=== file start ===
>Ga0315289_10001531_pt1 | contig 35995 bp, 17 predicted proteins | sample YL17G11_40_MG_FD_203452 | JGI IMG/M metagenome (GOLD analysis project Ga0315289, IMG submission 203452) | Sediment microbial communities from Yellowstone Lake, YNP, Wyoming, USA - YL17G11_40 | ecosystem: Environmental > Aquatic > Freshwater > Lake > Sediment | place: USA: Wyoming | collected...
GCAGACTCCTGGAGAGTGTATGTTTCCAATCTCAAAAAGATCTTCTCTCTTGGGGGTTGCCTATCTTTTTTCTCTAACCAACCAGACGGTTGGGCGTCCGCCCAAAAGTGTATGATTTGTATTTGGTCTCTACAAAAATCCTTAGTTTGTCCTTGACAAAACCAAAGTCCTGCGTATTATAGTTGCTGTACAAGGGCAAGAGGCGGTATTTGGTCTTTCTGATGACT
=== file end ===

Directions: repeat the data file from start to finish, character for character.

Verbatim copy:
>Ga0315289_10001531_pt1 | contig 35995 bp, 17 predicted proteins | sample YL17G11_40_MG_FD_203452 | JGI IMG/M metagenome (GOLD analysis project Ga0315289, IMG submission 203452) | Sediment microbial communities from Yellowstone Lake, YNP, Wyoming, USA - YL17G11_40 | ecosystem: Environmental > Aquatic > Freshwater > Lake > Sediment | place: USA: Wyoming | collected...
GCAGACTCCTGGAGAGTGTATGTTTCCAATCTCAAAAAGATCTTCTCTCTTGGGGGTTGCCTATCTTTTTTCTCTAACCAACCAGACGGTTGGGCGTCCGCCCAAAAGTGTATGATTTGTATTTGGTCTCTACAAAAATCCTTAGTTTGTCCTTGACAAAACCAAAGTCCTGCGTATTATAGTTGCTGTACAAGGGCAAGAGGCGGTATTTGGTCTTTCTGATGACT